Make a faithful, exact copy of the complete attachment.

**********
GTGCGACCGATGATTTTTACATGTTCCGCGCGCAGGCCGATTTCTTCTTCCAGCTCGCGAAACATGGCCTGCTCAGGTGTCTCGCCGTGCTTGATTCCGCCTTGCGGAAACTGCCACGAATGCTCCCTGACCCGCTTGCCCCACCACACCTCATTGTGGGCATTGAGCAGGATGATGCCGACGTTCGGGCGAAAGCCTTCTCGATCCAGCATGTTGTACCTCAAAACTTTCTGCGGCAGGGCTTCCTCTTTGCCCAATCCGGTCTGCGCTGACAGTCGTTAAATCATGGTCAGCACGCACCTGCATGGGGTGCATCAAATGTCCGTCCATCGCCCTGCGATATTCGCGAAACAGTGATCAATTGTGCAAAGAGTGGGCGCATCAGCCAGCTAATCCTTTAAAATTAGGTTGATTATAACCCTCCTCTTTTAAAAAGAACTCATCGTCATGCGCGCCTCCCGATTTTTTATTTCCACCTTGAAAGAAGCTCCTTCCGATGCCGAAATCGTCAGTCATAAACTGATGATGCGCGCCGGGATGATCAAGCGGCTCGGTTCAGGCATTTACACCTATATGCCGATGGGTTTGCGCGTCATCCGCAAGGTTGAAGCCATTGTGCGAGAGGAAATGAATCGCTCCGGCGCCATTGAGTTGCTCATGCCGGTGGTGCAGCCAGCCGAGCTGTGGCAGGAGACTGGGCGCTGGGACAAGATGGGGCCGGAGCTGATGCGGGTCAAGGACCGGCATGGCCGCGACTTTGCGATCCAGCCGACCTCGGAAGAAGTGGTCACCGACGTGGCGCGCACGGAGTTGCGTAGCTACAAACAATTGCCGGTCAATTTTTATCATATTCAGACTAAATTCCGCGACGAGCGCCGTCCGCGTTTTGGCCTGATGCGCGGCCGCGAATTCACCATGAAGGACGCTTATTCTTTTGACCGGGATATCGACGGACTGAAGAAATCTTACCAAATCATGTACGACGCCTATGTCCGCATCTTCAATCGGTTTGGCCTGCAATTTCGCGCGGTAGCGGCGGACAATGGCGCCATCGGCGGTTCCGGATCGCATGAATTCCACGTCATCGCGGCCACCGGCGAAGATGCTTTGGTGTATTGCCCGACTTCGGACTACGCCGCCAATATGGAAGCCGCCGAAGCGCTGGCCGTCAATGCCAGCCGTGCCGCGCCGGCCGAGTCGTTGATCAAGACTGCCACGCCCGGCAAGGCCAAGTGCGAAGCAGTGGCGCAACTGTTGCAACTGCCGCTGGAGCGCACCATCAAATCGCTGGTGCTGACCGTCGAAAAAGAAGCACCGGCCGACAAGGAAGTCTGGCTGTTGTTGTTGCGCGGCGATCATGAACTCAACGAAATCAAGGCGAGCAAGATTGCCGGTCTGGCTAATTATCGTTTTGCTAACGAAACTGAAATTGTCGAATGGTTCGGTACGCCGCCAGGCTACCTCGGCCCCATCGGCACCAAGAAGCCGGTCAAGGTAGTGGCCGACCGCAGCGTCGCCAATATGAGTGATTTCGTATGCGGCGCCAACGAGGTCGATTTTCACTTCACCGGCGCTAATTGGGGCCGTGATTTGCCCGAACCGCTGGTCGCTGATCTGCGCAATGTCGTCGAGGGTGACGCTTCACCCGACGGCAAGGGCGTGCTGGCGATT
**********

GTGCGACCGATGATTTTTACATGTTCCGCGCGCAGGCCGATTTCTTCTTCCAGCTCGCGAAACATGGCCTGCTCAGGTGTCTCGCCGTGCTTGATTCCGCCTTGCGGAAACTGCCACGAATGCTCCCTGACCCGCTTGCCCCACCACACCTCATTGTGGGCATTGAGCAGGATGATGCCGACGTTCGGGCGAAAGCCTTCTCGATCCAGCATGTTGTACCTCAAAACTTTCTGCGGCAGGGCTTCCTCTTTGCCCAATCCGGTCTGCGCTGACAGTCGTTAAATCATGGTCAGCACGCACCTGCATGGGGTGCATCAAATGTCCGTCCATCGCCCTGCGATATTCGCGAAACAGTGATCAATTGTGCAAAGAGTGGGCGCATCAGCCAGCTAATCCTTTAAAATTAGGTTGATTATAACCCTCCTCTTTTAAAAAGAACTCATCGTCATGCGCGCCTCCCGATTTTTTATTTCCACCTTGAAAGAAGCTCCTTCCGATGCCGAAATCGTCAGTCATAAACTGATGATGCGCGCCGGGATGATCAAGCGGCTCGGTTCAGGCATTTACACCTATATGCCGATGGGTTTGCGCGTCATCCGCAAGGTTGAAGCCATTGTGCGAGAGGAAATGAATCGCTCCGGCGCCATTGAGTTGCTCATGCCGGTGGTGCAGCCAGCCGAGCTGTGGCAGGAGACTGGGCGCTGGGACAAGATGGGGCCGGAGCTGATGCGGGTCAAGGACCGGCATGGCCGCGACTTTGCGATCCAGCCGACCTCGGAAGAAGTGGTCACCGACGTGGCGCGCACGGAGTTGCGTAGCTACAAACAATTGCCGGTCAATTTTTATCATATTCAGACTAAATTCCGCGACGAGCGCCGTCCGCGTTTTGGCCTGATGCGCGGCCGCGAATTCACCATGAAGGACGCTTATTCTTTTGACCGGGATATCGACGGACTGAAGAAATCTTACCAAATCATGTACGACGCCTATGTCCGCATCTTCAATCGGTTTGGCCTGCAATTTCGCGCGGTAGCGGCGGACAATGGCGCCATCGGCGGTTCCGGATCGCATGAATTCCACGTCATCGCGGCCACCGGCGAAGATGCTTTGGTGTATTGCCCGACTTCGGACTACGCCGCCAATATGGAAGCCGCCGAAGCGCTGGCCGTCAATGCCAGCCGTGCCGCGCCGGCCGAGTCGTTGATCAAGACTGCCACGCCCGGCAAGGCCAAGTGCGAAGCAGTGGCGCAACTGTTGCAACTGCCGCTGGAGCGCACCATCAAATCGCTGGTGCTGACCGTCGAAAAAGAAGCACCGGCCGACAAGGAAGTCTGGCTGTTGTTGTTGCGCGGCGATCATGAACTCAACGAAATCAAGGCGAGCAAGATTGCCGGTCTGGCTAATTATCGTTTTGCTAACGAAACTGAAATTGTCGAATGGTTCGGTACGCCGCCAGGCTACCTCGGCCCCATCGGCACCAAGAAGCCGGTCAAGGTAGTGGCCGACCGCAGCGTCGCCAATATGAGTGATTTCGTATGCGGCGCCAACGAGGTCGATTTTCACTTCACCGGCGCTAATTGGGGCCGTGATTTGCCCGAACCGCTGGTCGCTGATCTGCGCAATGTCGTCGAGGGTGACGCTTCACCCGACGGCAAGGGCGTGCTGGCGATT